In 2006 Jospeh Kabila came to power in DRC elections that many thought would end the years of instability and civil wars experienced throughout the Zaire period. Instead, widespread human rights abuses have taken place and anyone vocally critical of Kabila risks their life, as Human Rights Watch (HRW) reported.
Since the 26-28 November election, HRW has documented how electoral violence has left at least 18 civilians dead and 100 seriously wounded, one of the points that members of the Congolese diaspora in Brussels wanted to get across at their protests in Matonge.
However, this message has been lost amid the clashes with the police. The disputed election results and the human rights record the anti-Kabila protesters wanted to highlight is no longer the focus of the discussion. Instead of talking about the legitimacy of the election results, the discussion became about police attitudes towards African communities and violence on the streets of Brussels.
This week has seen Molotov cocktails thrown into traffic, numerous car and shop windows smashed, fires burning in the street, and a constant police vigil and roadblock guard the nearby Congolese embassy. Police vans and water pumps and helicopters continue to control the area.
It could have so easily gone the other way. Although the original protest was unauthorised, surely policing strategies should aim to protect protesters and lead them to a safe space where they can protest freely? This would also give people a better and less antagonistic view of the police. But perhaps a heavy-handed approach is intended to provoke these kinds of riots make the police look better? The sight of a media whirring with stories of clashes between police and ethnic minority communities perhaps reinforces their sense worth and the idea that there is something to protect people from.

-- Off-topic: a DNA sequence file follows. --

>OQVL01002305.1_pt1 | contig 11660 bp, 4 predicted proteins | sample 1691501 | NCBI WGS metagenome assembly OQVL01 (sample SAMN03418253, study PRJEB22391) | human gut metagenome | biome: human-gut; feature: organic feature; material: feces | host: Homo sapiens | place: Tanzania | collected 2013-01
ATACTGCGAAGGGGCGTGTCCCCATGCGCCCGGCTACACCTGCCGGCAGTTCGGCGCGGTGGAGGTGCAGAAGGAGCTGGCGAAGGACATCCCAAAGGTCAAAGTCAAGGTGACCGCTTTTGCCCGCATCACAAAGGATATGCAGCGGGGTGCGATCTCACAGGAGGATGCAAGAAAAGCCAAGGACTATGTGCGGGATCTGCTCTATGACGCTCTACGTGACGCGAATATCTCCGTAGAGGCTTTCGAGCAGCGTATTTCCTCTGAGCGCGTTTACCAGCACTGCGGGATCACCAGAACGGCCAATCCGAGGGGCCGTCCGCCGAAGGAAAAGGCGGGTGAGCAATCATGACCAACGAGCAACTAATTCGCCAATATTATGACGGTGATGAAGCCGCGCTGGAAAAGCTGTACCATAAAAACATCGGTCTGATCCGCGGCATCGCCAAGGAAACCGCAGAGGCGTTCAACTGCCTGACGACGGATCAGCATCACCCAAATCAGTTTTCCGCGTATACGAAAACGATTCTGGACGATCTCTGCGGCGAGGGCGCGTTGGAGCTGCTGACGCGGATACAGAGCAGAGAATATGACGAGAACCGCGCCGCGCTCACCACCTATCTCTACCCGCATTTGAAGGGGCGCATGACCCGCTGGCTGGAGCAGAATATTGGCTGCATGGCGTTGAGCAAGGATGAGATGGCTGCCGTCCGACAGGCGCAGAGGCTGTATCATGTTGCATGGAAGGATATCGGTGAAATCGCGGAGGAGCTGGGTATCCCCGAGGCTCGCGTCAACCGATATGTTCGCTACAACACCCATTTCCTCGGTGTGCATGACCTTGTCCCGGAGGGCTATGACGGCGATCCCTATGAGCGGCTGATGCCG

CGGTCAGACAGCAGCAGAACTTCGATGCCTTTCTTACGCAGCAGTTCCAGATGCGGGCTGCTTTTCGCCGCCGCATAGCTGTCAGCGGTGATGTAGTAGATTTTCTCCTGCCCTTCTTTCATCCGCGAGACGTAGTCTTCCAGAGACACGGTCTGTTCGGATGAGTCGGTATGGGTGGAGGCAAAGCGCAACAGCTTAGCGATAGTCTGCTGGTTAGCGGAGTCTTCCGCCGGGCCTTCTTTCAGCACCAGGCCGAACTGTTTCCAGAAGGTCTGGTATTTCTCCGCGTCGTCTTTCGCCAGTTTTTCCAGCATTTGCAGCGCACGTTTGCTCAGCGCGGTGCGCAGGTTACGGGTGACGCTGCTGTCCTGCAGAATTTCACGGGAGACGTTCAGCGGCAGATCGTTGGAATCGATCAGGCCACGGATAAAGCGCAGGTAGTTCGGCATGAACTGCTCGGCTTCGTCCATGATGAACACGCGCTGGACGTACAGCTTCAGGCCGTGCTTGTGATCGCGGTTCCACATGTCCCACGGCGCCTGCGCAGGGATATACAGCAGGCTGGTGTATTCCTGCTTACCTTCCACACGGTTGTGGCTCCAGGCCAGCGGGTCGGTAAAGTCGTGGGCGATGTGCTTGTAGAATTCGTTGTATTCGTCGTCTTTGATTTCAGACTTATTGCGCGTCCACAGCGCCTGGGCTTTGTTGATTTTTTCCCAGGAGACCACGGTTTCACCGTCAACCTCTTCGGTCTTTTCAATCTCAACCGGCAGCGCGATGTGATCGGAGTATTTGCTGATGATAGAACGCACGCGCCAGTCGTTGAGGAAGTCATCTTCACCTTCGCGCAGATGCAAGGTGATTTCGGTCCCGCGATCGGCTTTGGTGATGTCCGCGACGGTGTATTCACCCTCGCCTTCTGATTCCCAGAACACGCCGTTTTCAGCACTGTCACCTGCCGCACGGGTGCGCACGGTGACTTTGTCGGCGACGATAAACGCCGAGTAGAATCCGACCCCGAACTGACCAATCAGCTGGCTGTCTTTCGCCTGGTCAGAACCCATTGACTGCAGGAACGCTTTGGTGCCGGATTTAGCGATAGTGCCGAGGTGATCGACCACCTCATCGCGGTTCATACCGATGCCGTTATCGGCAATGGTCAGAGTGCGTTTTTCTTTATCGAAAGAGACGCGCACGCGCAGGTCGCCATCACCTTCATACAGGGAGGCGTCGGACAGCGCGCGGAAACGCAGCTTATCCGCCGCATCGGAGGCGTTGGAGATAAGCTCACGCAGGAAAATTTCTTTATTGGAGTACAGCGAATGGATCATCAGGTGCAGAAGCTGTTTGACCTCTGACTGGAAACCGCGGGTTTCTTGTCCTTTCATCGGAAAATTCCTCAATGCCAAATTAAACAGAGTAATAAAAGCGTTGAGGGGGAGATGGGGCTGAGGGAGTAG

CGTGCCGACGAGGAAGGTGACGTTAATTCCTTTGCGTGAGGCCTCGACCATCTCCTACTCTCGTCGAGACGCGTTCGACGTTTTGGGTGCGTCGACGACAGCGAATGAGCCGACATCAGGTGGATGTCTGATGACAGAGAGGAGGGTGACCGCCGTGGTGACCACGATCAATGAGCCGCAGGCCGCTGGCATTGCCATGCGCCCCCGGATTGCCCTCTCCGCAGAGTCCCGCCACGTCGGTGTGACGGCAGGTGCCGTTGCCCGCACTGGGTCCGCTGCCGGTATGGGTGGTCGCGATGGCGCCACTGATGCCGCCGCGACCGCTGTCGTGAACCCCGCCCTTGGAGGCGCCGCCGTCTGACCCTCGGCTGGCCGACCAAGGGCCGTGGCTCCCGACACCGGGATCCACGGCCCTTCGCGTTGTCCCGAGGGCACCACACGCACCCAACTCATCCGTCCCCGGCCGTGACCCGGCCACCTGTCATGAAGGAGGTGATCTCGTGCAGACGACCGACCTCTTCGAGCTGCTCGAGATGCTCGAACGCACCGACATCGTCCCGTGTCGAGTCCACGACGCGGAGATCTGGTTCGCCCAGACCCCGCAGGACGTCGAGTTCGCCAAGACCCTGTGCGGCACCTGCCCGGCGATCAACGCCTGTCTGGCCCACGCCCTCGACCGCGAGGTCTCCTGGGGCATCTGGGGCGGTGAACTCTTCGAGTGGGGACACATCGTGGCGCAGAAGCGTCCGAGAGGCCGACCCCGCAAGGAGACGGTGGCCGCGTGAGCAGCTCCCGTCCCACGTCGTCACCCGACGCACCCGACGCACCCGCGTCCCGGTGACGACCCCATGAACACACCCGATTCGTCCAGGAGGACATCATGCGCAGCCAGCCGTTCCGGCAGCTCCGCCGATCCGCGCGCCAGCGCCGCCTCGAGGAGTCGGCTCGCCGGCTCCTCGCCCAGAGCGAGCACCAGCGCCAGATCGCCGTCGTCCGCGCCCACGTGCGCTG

The peaceful anti-Kabila protesters should be celebrated for trying to wake-up the population at large to what is happening in a country towards whom Belgium carries a huge historical responsibility.
It is unfair to slip into a narrative where we write off all police officers as ‘thugs’, but it is even more difficult to ignore incidents like that of the 29 year old Angolan man who was beaten up by several police officers on Tuesday. The police officers said they thought he was part of the protests when in fact he had simply popped his head out the door of the theatre where he was doing an accounting traineeship to see what all the noise was about. Police officers grabbed him and beat him up despite the fact his colleagues had told them he was working there. He was then held in the police station before being released in the early hours of Wednesday morning.
Although the significance of individual behaviour and actions should not be overstated as it is not necessarily representative of systematic trends, problems or characteristics of a whole group, we do need to ask why this violence occurred and look at how complicit the police are in the suppression of the right to assemble.
If police worked in communities instead of against them then there would be less violent clashes and we would be talking more about the original messages of the protest instead of how many people were arrested. I hope that the Belgian police adopt a more tolerant strategy that respects the right to assembly rather than a provocative one that propagates anger and violence. However the tension that has built up over the last week might prove hard to erase any time soon.